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Zac Brown Band and Taj Mahal Added to Thursday Line-Up!




WILKESBORO, N.C.—MerleFest 2010, presented by Lowe’s, is proud to announce the addition of the Grammy®-nominated Zac Brown Band and legendary blues artist Taj Mahal, completing the performance lineup for Thursday night, April 29, 2010.


“We are excited to welcome the Zac Brown Band and Taj Mahal and know that their performances will thrill the Thursday night crowd,” says Festival Director Ted Hagaman.  “Bringing them to MerleFest fulfills our mission of providing a diverse array of the very best musical talent.”


In just over a year since the release of their platinum-certified major label debut, The Foundation, the Zac Brown Band has taken the music world by storm.  They are nominated for three Grammy Awards, including the coveted Best New Artist award, Best Country Performance By A Duo Or Group With Vocals and Best Country Album. They will perform on the Grammy Awards show on Sunday, January 31, at 8:00 p.m. ET/PT on CBS. 


The Foundation includes the band’s #1 singles “Chicken Fried,” “Whatever It Is” and “Toes,” as well as their current single, “Highway 20 Ride,” which is in the top 25 and quickly climbing the country charts. 


In 2009 Zac Brown Band captured two fan-voted honors, taking home the “Top New Vocal Group” Award at the Academy of Country Music Awards and the “USA Weekend Breakthrough Video of the Year” at the CMT Awards for “Chicken Fried.”  The video for “Whatever It Is” is nominated for CMT’s Top 50 Videos of the Decade.  The band received four Country Music Association and three American Music Award nominations in 2009 and performed on the CMA Awards show.  They were also among the Billboard Top 20 Artists of 2009.


In addition to performing on the Watson Stage on Thursday night, Zac Brown will host MerleFest’s ever-popular Midnight Jam on Saturday night.


Composer, multi-instrumentalist and vocalist Taj Mahal is one of the most prominent and influential figures in late 20th century blues and roots music. Though his career began more than four decades ago with American blues, he has broadened his artistic scope over the years to include music representing virtually every corner of the world – including west Africa, the Caribbean, Latin America, Europe and the Hawaiian islands.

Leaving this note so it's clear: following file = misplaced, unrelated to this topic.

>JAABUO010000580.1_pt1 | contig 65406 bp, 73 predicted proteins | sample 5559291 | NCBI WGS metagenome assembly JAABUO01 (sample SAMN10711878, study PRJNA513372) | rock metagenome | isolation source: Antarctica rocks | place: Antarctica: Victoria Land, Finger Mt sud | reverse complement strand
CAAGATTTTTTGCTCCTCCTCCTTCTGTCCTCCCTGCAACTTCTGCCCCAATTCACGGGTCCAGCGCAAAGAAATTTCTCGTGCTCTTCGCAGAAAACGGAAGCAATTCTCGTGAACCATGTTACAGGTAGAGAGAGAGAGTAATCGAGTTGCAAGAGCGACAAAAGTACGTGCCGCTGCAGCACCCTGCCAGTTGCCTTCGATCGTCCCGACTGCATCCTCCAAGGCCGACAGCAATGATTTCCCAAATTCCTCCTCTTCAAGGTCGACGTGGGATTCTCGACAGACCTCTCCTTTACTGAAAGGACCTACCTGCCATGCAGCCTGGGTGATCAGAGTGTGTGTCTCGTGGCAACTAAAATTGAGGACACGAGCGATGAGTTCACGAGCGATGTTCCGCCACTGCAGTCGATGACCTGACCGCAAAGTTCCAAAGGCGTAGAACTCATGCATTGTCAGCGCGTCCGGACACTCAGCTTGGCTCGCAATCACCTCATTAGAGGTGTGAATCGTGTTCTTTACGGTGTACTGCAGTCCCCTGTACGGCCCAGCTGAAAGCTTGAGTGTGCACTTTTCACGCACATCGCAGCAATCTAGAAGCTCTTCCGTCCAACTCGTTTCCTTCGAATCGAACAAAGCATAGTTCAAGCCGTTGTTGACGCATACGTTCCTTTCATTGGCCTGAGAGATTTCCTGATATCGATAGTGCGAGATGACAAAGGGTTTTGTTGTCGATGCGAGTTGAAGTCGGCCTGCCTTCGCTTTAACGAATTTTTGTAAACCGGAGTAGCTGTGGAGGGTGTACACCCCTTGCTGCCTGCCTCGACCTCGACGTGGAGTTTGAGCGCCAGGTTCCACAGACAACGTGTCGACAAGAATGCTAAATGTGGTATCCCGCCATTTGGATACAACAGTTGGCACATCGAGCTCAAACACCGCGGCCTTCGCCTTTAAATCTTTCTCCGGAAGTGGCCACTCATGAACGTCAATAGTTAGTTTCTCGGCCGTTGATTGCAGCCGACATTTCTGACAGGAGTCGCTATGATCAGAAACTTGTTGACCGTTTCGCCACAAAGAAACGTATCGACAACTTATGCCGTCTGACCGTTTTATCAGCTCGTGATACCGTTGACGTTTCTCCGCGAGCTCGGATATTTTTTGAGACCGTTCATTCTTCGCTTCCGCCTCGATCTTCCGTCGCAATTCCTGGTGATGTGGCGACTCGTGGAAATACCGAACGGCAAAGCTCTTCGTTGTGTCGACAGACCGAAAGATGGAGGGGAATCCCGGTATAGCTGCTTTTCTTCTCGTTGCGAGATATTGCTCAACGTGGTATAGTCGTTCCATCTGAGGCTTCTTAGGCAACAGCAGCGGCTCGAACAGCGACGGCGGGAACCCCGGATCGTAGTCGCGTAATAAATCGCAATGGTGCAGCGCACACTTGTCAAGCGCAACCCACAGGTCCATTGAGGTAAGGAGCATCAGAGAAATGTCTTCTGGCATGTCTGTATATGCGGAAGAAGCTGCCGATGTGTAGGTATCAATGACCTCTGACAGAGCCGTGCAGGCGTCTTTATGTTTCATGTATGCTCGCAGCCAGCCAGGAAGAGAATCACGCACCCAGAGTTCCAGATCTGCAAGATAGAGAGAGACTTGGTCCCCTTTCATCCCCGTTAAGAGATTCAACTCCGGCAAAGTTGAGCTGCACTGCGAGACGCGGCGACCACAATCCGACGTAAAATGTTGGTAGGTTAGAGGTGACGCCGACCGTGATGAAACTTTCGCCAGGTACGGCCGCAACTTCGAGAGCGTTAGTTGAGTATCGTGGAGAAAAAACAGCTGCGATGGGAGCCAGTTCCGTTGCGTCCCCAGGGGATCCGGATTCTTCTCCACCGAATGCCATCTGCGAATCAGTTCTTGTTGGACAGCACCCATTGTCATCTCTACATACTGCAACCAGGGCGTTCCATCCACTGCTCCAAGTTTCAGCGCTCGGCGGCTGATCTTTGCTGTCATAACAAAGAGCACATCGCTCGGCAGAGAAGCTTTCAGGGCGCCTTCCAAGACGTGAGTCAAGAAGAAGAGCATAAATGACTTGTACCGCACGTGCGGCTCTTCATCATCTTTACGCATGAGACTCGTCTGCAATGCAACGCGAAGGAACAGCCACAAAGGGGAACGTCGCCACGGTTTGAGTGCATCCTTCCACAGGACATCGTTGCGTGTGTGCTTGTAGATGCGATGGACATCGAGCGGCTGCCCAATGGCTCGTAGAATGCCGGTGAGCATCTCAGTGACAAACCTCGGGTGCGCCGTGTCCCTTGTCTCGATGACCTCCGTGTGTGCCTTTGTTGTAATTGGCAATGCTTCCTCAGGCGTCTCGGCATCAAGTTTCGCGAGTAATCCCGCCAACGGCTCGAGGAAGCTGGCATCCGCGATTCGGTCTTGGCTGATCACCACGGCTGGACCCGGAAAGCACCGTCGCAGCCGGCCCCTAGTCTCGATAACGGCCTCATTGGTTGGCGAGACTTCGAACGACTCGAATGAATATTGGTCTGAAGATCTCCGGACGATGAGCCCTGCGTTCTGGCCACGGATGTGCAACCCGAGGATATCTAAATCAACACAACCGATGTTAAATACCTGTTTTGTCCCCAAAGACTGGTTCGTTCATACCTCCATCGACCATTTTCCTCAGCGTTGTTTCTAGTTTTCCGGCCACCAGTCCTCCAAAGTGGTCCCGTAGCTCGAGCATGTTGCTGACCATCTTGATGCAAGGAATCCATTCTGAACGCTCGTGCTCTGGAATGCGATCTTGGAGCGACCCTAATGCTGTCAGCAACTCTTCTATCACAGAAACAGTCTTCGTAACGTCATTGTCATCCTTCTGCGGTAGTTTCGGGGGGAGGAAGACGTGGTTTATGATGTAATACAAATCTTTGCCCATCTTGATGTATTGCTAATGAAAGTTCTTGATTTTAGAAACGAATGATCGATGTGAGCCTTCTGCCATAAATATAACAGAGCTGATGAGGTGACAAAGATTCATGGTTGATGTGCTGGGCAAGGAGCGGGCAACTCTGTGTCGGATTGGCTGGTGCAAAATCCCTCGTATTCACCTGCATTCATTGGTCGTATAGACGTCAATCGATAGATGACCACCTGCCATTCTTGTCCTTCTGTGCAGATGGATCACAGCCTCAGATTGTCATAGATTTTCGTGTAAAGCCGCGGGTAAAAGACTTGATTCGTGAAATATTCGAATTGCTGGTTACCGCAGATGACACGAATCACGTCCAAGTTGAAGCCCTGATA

“There will be a lot of people who will enjoy Taj’s approach to music. Plus, he is an old friend of mine and Merle’s, and I am looking forward to him being a part of this  MerleFest,” says Doc Watson.


Born Henry St. Claire Fredericks in Harlem, Taj grew up in Springfield, Massachusetts.  His father was a jazz pianist, composer and arranger of Caribbean descent, and his mother was a gospel singing schoolteacher from South Carolina. Taj was exposed to a wide range of music through his father’s extensive record collection, a shortwave radio, and the musicians from the Caribbean, Africa and all over the U.S. who frequently visited the Fredericks home.  As a child, Taj took classical piano lessons and also learned to play the clarinet, trombone and harmonica, and he loved to sing. In his early teens he discovered his stepfather's guitar and, when a guitarist from North Carolina moved in next door, learned  the various styles of Muddy Waters, Lightnin' Hopkins, John Lee Hooker and Jimmy Reed and other titans of Delta and Chicago blues. 


Inspired by a dream while student at the University of Massachusetts at Amherst, he adopted the musical alias of Taj Mahal and formed the popular U. Mass party band, the Elektras. After graduating, he headed west in 1964 to Los Angeles, where he formed the Rising Sons, a six-piece outfit that included guitarist Ry Cooder. The band opened for numerous high-profile touring artists of the ‘60s, including Otis Redding, the Temptations and Martha and the Vandellas.  During this time, Taj also mingled with various blues legends, including Howlin' Wolf, Buddy Guy, and Sleepy John Estes.


Taj released his self-titled debut album in 1967, and through the decades his extensive and adventurous catalog has included many different forms of roots music, including Mo’ Roots (1974), the Grammy®-winning Señor Blues (1997) and Shoutin’ in Key (2000), as well as the soundtrack to the movie Sounder (1973) and the musical score for the Langston Hughes/Zora Neale Hurston play Mule Bone (1991).  Beginning in the ‘80s he also released four children’s albums for the Music For Little People label.  In the fall of 2008 Taj released Maestro on the Heads Up International label. His first U.S. release in over five years, Maestro marks the fortieth anniversary of Taj’s rich and varied recording career by mixing original material, chestnuts borrowed from vintage sources and newcomers alike. This anniversary gala includes performances by Ben Harper, Jack Johnson, Angelique Kidjo, Los Lobos, Ziggy Marley and others – many of whom have been directly influenced by Taj’s music and guidance.